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Volatus Aerospace Sees Approval for AG Services

Remote-Piloted UAVs Get Green Light for Sprayer Duty

Volatus Aerospace Corporation has been given authorization from the FAA to use uncrewed drones above 55 pounds for agricultural operations, even beyond visual sightlines.

It's a nice niche for the brand to begin tackling, since the agricultural sector is constantly hammered by economic forces and vicissitudes - any penny they can save on aerial application is one they can use to survive another year. Volatus has made some revenue from the AG sector through equipment and data services relating to crop management, but this new approval expands their portfolio.The addition of operating authority for heavy spray drones allows clients to "capitalize on the benefits of precision spraying" while they let Volatus handle all the regulatory headaches involved. (The only ones really displeased at the onslaught of AG-drones will be the low-time pilots ousted from the job, but then again they were already replaced by 1,500-plus-hour turboprop pilots years ago anyhow.)

"By continuing to align our drone operations with our commercial aircraft and helicopter operations, we are building confidence with global regulators," said Glen Lynch, CEO of Volatus. "This has allowed Volatus to obtain numerous special approvals for operations requiring Beyond Visual Line of Sight flights, higher altitude flights, and heavier aircraft operations not currently covered by today's regulations both in Canada and the United States. Each authority allows us to increase our service offering and generate greater revenues using advanced drone technology."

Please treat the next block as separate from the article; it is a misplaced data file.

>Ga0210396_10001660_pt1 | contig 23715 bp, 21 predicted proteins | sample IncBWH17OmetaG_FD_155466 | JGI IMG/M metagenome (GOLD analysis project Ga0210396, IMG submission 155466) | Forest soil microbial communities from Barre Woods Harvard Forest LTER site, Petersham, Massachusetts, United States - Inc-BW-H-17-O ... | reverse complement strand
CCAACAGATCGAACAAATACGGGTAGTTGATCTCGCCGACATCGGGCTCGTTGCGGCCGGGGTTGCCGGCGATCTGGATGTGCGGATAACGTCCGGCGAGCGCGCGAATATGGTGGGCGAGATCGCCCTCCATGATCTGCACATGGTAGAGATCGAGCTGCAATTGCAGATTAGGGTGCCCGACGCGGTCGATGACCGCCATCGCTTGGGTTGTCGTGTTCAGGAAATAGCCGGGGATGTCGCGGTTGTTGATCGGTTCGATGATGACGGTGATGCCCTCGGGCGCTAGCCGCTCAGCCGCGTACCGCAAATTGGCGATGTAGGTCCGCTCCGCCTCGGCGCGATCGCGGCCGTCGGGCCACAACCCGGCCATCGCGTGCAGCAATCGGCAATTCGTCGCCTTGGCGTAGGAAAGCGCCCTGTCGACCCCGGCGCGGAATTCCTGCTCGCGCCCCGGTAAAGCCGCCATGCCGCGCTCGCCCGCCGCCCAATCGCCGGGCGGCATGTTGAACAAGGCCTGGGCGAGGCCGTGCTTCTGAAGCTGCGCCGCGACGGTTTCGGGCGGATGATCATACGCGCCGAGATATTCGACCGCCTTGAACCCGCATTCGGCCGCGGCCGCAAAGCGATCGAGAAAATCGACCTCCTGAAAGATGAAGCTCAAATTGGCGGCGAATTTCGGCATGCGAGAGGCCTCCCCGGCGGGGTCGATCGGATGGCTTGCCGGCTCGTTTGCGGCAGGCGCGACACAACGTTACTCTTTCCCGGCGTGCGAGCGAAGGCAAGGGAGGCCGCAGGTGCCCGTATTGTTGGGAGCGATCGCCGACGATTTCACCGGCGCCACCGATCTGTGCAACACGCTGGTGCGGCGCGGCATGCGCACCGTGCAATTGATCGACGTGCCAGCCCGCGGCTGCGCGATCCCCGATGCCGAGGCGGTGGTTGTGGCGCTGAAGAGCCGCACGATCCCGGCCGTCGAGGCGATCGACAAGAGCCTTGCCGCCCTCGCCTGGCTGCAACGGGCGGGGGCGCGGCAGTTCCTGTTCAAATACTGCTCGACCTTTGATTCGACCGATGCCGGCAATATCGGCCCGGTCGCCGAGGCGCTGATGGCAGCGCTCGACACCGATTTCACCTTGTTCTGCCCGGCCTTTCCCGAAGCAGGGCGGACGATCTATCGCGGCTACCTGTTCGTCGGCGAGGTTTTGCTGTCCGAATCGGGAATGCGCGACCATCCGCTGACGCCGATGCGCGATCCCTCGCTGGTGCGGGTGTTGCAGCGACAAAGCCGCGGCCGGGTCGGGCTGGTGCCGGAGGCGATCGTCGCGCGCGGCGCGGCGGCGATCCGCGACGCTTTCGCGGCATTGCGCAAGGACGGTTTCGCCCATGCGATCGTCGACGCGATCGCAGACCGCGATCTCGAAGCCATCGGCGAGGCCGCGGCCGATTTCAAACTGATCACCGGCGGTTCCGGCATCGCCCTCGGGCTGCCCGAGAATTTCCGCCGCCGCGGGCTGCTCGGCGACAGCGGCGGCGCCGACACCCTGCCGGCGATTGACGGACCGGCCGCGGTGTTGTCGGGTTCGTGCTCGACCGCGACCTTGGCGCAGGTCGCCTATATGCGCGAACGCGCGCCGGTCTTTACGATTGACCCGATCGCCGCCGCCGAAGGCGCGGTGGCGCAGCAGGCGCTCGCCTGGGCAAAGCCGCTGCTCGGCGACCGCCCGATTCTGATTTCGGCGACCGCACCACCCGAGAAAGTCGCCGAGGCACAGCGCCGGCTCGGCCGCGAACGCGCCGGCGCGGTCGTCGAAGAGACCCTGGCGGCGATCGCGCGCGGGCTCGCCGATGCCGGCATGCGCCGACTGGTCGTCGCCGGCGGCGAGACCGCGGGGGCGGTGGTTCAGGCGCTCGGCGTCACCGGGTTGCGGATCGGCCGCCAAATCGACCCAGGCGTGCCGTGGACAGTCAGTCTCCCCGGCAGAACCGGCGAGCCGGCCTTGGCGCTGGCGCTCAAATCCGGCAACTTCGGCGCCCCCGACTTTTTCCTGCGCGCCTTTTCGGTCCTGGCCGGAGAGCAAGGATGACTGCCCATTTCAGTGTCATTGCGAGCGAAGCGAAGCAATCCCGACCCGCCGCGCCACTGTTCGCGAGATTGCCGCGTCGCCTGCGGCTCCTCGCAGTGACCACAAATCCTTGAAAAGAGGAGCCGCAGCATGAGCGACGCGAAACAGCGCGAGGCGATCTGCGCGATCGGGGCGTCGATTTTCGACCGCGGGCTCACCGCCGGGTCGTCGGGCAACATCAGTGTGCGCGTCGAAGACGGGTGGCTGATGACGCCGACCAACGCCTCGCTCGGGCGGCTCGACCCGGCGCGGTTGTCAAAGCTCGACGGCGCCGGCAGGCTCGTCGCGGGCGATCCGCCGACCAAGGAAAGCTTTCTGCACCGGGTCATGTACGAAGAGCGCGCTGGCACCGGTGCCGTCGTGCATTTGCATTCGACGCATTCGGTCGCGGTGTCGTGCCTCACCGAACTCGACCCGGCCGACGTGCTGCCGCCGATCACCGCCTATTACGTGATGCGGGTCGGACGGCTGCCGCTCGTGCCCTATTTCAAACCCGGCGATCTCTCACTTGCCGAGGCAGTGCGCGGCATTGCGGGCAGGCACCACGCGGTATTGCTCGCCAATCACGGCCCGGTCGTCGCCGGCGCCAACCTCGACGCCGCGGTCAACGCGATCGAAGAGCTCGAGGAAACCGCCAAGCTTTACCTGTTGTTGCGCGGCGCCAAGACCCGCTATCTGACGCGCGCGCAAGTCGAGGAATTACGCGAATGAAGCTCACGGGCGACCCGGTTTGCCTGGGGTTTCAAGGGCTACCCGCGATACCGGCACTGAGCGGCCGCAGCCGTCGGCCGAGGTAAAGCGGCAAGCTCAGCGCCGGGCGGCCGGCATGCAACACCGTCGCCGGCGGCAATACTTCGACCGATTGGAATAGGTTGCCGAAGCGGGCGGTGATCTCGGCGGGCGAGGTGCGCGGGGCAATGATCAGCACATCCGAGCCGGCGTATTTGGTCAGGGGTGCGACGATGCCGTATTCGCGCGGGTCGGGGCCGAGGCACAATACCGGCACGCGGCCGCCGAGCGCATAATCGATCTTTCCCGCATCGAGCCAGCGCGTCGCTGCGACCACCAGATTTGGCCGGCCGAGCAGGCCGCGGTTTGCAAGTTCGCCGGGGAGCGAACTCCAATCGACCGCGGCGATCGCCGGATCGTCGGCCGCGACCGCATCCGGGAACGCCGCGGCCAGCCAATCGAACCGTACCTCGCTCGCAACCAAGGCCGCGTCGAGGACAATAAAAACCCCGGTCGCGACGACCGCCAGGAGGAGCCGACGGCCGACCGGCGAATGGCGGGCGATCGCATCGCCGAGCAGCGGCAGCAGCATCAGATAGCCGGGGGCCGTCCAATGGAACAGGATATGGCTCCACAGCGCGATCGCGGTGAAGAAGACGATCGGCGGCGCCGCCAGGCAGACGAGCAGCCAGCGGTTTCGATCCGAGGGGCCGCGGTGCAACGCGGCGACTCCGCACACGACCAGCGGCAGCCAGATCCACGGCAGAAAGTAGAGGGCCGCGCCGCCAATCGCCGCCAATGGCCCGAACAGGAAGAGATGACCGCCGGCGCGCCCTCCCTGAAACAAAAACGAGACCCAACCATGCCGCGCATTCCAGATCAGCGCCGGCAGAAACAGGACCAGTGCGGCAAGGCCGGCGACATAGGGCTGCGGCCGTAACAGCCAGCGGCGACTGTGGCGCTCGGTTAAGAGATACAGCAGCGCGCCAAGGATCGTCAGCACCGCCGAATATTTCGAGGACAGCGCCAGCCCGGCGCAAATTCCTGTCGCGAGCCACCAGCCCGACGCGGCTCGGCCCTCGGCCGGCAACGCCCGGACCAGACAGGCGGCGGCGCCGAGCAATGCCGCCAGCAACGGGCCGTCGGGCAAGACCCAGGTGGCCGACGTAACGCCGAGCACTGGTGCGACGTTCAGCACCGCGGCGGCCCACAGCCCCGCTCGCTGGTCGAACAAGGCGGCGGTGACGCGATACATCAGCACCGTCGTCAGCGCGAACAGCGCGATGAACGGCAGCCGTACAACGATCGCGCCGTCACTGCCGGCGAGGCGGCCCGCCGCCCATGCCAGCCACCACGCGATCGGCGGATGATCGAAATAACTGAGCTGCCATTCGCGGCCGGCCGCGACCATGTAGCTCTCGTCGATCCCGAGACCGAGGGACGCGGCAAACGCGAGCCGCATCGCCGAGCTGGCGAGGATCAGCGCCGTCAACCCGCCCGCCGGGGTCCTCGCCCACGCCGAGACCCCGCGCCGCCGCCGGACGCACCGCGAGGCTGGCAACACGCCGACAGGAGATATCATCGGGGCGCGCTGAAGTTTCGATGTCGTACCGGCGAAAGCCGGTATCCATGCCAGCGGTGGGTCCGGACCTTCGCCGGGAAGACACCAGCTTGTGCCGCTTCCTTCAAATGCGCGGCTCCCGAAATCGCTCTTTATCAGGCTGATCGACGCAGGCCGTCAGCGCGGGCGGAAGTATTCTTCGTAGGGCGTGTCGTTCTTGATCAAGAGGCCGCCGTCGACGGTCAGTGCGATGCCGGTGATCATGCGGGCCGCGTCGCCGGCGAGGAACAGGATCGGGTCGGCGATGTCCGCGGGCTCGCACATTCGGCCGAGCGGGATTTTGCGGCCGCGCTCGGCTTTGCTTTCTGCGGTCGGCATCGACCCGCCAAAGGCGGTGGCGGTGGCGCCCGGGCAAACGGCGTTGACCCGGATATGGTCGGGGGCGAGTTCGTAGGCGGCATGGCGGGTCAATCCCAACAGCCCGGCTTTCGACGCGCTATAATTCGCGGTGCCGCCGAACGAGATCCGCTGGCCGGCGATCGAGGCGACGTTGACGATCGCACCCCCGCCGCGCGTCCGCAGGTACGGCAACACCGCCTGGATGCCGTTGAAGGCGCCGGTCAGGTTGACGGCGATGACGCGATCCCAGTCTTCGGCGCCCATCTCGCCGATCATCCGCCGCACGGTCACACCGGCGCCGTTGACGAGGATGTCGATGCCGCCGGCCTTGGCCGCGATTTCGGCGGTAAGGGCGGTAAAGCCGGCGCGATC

"Climate change alone is causing major challenges for agriculture," explained John Johnstone, Agriculture Product Lead for Volatus. "Agricultural drones are helping farmers adapt to today's reality by scanning every corner of a field to monitor crop health, soil conditions, and plant health and plan appropriate and timely treatment with the precision application of ag products enabling agronomists to increase crop yields and improve margins, while simultaneously reducing the negative impacts on the environment."

FMI: www.volatus.com


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